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Henry Tufts
Chapter VIII
The Daughter of King Tumkin

Transcribed 1997 by Ne-Do-Ba

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Venus presents me with a miss,
Who proves a source of present bliss;
Yet, tho' in manners wild and rude,
Know, pretty belles, she was no prude.

Now had the more vertical rays of propitious Phoebus subdued the rigors of the inclement year, and transformed the surly, hiemal blasts into pleasing zephyrus gales. Already had he renewed the beauties of the vernal bloom, and restored to the animate world the festive joys of a mild atmosphere. These were circumstances most congenial to my feelings. Already had I acquired such competent skill in the Indian dialect, as to be able to converse freely with the natives, and had moreover formed a personal acquaintance with most of them belonging to the vicinity, particularly so with Polly Susap, the niece of old king Tumkin Hagen[presumable the man known in Bethel as Tom Hegan], who inhabited near the borders of lake Umbagog. Upon this young squaw, who appeared more beautiful in my eyes, than any other female of her whole tribe, I had placed all my desires, and bestowed much of my attention. From time to time I had presented her with many little tokens of my love and esteem, till, by such assiduities, I attracted her notice, and captivated her fondest affections. From that time forth, she was always desirous of my company, and I was much in hers. As I was a frequent visitor at her father's hut, we had many opportunities of conversing together, and when I went into the forest, with Molly Occut or others, to collect vegetables, or for whatever purpose, she was generally a sure attendant in the train.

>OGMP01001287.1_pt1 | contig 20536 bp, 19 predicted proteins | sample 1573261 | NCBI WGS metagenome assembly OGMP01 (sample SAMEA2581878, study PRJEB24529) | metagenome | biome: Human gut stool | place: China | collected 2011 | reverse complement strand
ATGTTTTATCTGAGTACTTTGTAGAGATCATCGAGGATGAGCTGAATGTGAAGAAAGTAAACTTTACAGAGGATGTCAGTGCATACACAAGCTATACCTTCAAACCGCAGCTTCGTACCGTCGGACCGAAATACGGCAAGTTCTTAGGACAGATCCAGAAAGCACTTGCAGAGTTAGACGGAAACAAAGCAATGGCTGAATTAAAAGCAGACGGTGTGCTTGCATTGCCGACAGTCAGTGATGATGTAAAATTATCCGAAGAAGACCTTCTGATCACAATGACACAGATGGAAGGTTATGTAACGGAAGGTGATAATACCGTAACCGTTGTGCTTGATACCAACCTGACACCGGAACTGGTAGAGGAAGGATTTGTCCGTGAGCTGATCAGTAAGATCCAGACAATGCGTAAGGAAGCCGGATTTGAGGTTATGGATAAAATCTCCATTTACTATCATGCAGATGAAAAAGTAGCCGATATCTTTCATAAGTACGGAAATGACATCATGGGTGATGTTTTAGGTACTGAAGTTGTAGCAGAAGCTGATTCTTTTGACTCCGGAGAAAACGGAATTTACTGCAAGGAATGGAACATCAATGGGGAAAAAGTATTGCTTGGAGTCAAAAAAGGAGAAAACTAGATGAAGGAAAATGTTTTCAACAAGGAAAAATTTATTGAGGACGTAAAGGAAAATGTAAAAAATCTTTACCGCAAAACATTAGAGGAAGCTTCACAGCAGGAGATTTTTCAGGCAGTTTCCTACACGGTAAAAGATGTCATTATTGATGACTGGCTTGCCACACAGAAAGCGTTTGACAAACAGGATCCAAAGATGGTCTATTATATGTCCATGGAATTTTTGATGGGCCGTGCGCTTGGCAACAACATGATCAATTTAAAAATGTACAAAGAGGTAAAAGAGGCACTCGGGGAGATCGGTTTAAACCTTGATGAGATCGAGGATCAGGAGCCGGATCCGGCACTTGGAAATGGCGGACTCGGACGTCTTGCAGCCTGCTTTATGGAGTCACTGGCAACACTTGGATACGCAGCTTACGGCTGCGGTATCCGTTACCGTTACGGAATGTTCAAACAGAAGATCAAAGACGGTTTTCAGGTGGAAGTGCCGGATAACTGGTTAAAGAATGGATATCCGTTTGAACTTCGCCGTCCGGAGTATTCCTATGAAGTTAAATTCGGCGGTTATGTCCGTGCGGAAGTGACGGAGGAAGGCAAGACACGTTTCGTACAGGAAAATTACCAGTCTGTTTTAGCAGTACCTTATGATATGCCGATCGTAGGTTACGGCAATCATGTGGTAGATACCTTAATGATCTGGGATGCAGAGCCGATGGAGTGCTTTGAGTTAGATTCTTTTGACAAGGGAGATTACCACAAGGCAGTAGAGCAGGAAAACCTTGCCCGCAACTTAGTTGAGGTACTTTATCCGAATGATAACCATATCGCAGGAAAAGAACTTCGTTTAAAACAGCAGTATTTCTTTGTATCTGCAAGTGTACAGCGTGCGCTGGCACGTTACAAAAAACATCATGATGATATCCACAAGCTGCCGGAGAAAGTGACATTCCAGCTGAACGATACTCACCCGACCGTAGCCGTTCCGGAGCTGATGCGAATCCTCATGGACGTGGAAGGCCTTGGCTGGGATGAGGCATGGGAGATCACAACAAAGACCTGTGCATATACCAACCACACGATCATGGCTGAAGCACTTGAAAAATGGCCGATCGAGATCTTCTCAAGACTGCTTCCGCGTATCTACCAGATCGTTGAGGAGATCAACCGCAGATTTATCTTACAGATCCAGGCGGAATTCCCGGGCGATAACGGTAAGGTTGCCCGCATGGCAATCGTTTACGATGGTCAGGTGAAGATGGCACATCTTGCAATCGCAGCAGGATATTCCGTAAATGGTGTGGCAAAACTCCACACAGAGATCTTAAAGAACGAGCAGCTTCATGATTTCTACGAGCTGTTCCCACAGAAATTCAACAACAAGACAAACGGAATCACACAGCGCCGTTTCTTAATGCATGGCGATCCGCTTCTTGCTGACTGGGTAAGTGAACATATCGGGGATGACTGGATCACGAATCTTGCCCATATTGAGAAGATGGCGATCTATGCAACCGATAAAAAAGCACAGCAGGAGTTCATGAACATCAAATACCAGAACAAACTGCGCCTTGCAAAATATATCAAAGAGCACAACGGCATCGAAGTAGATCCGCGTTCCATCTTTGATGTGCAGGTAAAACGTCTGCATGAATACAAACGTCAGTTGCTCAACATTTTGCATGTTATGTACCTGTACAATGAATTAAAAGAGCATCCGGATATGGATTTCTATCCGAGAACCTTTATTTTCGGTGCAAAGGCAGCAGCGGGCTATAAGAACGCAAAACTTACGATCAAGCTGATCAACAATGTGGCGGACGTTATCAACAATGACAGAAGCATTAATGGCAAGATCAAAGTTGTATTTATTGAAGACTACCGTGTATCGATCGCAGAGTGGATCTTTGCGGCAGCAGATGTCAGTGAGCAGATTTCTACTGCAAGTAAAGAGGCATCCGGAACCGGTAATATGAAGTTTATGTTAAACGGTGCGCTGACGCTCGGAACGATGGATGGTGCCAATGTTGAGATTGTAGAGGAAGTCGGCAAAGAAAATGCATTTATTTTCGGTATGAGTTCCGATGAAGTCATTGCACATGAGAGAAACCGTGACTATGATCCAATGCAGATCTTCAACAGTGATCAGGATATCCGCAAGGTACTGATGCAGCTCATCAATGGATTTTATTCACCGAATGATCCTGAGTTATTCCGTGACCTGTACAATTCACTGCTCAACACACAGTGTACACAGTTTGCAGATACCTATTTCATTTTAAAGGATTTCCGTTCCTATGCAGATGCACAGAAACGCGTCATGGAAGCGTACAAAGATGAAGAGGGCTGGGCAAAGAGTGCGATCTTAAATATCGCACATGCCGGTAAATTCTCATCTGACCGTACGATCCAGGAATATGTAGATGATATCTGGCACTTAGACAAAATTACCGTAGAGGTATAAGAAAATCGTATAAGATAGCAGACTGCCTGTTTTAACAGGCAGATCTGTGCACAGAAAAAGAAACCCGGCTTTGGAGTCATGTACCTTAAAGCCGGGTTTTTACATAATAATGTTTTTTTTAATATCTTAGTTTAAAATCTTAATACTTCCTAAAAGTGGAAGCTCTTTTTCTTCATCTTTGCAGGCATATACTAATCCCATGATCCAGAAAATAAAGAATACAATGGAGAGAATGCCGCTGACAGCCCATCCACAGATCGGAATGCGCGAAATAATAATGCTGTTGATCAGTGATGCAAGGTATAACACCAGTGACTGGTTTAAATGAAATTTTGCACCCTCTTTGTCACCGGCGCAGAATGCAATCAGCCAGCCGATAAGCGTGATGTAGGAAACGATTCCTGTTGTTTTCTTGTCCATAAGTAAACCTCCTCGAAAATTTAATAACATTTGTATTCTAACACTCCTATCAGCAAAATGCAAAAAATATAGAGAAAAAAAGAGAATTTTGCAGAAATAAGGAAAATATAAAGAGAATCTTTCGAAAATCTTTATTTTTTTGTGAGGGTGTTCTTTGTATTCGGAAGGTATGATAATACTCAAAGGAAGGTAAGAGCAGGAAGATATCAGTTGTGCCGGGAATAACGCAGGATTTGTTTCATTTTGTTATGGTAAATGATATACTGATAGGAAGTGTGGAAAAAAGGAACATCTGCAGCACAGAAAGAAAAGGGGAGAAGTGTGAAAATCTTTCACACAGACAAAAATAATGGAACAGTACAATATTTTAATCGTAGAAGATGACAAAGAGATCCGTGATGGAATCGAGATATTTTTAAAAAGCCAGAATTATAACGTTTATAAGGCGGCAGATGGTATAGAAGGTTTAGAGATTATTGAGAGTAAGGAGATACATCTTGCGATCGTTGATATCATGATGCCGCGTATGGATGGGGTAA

Her parents observed our growing partiality with much complacency, and fondly looked forward to that epoch, when they hoped to see us joined in the bands of wedlock. But to concur with propositions of that nature was foreign from my wishes, since I allotted to make no permanent residence in the society of this people.

My principal and indeed sole inducement in cultivating the friendship of this young woman, or if you please, savage, was to remedy the want of a female companion, while in these rude regions. It is the nature of man to need such helps and conveniences, as smooth the asperities and soften the rugged condition of life, and intercourse with the sex is not the smallest of those advantages. I have often heard it observed of a sailor, that he has a wife in every port, and indeed, at the time here spoken of, I supposed myself entitled to a like privilege, though belonging to a different element. However this might be, I successfully prosecuted my amour with the aforesaid beautiful savage, who now supplied to me the place of a wife, though without the fashionable appellation. By her unwearied condescension she rendered my abode, in this unpleasant wilderness, much more tolerable, furnishing me with many of the comforts and necessaries of life. My frequent rambles abroad and tedious hours at home were enlivened with her social company. Whether my employment happened to be hunting, or visiting traps, she was a careful follower of my footsteps, or faithful attendant at my side....